The exception to this, of course, is what is happening in Wisconsin and in Ohio. Both of these governments, under the leadership of Republican governors, have realized that the existing bracelets wholesale of forces is untenable. Both states will be dragged into bankruptcy if they cannot get control over the unrealistic contracts that were written in the past on behalf of public employee unions. Both governors have realized that the fundamental problem is the monopoly power of unions, a power that remains largely unchecked from one government administration to the next. Even in the situation that Republican government hold the line on concessions while Democratic governments loosen or let go of the line, the impact, over time, is a ratcheting up of union power and benefits. This is what explains how it has come about that public employee unions, in states where these unions have monopoly power and a closed shop, have achieved benefit contracts that are utterly non-viable over the long term, and in some cases very quickly so.
As I tried to explain in the previous post, there is, ultimately, a market powerbalance that holds a veto, even in the case of the contest between state government and the public employee unions. That power, however, is not held by the voters as a collective. It is held by taxpayers, both individuals and businesses, who have the wherewithal to leave the state for more hospitable climes, or, if worse comes to worse, who cease the activity that is the source of the wealth that is taxed by the state. That ultimate veto power holds the key to the survivability of the state. It's a veto power that remains largely hidden from view in normal times. These times, however, are not normal, and people, voters, are becoming increasingly aware of that power, a power that no democratic government dare attempt to control.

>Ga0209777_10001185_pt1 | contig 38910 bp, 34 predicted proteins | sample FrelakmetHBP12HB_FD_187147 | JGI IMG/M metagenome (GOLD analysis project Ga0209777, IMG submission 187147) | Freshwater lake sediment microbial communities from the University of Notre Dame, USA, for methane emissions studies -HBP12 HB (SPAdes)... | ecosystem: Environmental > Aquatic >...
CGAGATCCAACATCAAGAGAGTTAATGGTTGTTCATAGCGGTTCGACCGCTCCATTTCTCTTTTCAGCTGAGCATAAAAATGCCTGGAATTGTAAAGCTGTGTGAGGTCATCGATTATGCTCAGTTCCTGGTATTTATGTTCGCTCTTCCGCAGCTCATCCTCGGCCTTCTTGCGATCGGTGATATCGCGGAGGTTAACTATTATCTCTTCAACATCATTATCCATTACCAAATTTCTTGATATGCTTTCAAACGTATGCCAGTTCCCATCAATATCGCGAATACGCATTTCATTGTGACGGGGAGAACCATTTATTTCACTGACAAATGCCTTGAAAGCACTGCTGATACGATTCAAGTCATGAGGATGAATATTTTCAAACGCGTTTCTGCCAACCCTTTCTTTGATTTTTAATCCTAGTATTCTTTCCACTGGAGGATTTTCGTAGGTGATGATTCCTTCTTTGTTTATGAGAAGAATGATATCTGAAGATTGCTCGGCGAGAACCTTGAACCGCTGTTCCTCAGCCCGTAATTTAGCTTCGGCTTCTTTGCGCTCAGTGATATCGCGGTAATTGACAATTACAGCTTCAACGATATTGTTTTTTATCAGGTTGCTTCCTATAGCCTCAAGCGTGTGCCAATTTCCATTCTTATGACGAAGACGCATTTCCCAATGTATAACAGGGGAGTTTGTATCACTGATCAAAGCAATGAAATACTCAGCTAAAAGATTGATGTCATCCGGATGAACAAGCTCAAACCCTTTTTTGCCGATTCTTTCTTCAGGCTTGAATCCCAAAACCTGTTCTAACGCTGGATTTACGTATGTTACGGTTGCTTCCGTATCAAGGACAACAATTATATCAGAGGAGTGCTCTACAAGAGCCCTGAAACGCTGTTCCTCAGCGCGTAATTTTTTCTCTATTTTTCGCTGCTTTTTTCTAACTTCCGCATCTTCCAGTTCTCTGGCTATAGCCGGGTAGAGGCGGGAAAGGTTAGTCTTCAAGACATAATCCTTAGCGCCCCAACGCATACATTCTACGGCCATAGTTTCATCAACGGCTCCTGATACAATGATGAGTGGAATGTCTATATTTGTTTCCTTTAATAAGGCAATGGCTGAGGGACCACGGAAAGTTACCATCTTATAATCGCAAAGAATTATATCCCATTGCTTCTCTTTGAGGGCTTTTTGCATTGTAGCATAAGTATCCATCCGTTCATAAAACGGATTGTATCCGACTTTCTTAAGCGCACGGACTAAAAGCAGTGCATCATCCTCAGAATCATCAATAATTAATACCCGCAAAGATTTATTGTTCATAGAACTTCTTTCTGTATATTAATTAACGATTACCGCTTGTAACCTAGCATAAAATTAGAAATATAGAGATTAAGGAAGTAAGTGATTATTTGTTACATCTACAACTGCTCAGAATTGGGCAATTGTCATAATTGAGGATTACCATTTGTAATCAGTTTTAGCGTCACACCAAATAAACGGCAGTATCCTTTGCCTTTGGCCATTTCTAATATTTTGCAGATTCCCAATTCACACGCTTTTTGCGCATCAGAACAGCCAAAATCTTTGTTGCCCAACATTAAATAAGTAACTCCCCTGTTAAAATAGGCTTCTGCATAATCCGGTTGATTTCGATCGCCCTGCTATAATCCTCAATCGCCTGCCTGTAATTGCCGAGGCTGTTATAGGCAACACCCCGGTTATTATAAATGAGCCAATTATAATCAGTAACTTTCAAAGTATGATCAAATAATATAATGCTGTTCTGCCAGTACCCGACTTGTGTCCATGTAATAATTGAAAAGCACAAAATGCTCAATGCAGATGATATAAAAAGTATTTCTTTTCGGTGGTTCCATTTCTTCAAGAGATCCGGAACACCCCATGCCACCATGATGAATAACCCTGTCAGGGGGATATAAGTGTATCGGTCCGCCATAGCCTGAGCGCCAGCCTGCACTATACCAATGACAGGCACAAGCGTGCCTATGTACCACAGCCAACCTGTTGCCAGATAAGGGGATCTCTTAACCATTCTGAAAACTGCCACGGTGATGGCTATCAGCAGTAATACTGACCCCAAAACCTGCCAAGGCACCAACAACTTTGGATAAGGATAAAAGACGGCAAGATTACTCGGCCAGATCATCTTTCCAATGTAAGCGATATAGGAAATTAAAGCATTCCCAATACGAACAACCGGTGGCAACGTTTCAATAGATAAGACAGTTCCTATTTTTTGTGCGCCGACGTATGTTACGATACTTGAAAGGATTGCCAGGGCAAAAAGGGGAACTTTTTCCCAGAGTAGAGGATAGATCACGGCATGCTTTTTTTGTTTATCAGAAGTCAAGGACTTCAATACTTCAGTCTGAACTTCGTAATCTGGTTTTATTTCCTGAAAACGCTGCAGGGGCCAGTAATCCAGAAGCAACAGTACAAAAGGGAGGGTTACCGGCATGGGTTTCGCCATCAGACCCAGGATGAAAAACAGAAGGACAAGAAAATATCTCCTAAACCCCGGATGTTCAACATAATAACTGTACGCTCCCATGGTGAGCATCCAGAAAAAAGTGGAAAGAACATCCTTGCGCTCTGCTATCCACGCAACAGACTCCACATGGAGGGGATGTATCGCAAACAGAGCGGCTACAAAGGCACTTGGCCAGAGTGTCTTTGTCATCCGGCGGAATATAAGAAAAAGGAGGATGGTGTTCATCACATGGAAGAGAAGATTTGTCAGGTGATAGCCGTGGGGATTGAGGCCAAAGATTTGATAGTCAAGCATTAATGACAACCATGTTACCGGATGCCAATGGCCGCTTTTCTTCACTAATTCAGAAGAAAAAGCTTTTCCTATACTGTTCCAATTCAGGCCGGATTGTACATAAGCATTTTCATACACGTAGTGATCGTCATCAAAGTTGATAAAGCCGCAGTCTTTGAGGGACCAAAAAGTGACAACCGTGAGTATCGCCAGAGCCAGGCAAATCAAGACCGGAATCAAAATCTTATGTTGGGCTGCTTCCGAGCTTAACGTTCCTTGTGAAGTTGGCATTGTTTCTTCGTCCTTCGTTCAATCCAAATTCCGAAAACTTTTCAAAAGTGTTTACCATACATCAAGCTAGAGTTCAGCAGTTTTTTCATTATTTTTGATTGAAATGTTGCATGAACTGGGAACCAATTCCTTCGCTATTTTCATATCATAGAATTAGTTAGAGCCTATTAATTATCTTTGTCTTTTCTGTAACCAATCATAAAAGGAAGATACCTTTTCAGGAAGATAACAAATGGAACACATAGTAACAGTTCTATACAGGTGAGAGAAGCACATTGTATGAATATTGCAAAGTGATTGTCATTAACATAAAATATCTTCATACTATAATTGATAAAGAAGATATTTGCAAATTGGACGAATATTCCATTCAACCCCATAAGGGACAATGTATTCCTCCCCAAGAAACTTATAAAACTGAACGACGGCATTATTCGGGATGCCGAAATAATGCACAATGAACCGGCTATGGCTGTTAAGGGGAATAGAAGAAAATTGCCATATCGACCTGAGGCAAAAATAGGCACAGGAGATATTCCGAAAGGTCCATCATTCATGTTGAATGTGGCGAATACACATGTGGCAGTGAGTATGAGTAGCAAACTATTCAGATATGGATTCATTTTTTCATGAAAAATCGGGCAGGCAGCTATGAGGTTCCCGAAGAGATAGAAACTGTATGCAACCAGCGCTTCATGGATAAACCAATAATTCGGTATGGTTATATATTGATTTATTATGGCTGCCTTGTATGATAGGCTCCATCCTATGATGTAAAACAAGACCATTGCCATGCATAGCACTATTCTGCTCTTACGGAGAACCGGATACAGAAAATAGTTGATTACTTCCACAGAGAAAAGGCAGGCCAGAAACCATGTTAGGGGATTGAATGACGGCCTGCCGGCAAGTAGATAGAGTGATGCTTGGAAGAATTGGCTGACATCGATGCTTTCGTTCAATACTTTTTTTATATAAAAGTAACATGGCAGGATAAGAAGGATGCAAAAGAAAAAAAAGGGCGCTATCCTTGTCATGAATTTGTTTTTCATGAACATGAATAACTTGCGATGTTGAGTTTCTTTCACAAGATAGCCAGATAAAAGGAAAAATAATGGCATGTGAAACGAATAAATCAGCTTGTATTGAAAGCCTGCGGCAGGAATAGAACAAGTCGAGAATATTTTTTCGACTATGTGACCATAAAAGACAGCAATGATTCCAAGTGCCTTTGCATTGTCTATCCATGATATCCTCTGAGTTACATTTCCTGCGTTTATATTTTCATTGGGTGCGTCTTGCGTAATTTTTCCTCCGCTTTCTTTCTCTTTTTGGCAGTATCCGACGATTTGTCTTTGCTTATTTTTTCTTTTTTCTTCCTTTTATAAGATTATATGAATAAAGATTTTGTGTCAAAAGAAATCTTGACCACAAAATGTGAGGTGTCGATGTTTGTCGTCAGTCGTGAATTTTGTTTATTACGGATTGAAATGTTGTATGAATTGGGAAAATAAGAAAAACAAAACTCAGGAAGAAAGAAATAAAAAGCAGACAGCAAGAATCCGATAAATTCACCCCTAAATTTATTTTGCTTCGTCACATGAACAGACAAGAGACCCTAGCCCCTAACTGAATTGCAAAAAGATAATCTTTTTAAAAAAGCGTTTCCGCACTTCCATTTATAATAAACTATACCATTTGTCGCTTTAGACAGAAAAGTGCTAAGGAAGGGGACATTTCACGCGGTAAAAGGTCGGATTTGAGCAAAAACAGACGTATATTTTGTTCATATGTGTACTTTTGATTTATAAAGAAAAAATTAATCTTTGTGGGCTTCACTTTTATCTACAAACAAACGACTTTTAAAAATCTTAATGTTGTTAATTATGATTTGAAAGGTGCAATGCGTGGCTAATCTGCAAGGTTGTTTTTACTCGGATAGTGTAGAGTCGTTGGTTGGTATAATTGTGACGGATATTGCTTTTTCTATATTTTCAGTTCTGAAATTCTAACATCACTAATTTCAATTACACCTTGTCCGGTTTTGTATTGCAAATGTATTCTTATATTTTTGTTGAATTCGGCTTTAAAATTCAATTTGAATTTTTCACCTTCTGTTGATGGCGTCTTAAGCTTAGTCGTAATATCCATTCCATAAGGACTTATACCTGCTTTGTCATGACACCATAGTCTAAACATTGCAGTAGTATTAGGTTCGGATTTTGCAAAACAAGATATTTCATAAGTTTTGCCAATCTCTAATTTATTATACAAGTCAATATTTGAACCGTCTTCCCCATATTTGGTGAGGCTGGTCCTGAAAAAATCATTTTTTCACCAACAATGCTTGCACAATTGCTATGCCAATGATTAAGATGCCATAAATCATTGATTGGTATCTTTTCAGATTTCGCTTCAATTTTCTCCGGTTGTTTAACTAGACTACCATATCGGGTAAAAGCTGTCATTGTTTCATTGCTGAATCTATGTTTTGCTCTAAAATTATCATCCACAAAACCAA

Voters in Wisconsin, Ohio and elsewhere understand what is at stake, even if they don't clearly understand all of the forces at play. They understand that the long-term viability of their state is at stake. They will, eventually, understand that the crucial piece of the equation that needs adjustment is the collective bargaining power balance cheap of public employee unions. That power needs adjustment because benefit contracts are permanent for those who retire. They are permanent for precisely as long as a state remains out of bankruptcy. And, given the current balance of the forces involved in generating those contracts, the public employee unions hold the upper hand.
And history shows that no union, either public or private, ever had the wisdom to hold its own power in check to ensure the long-term survival of the business that generated its benefits.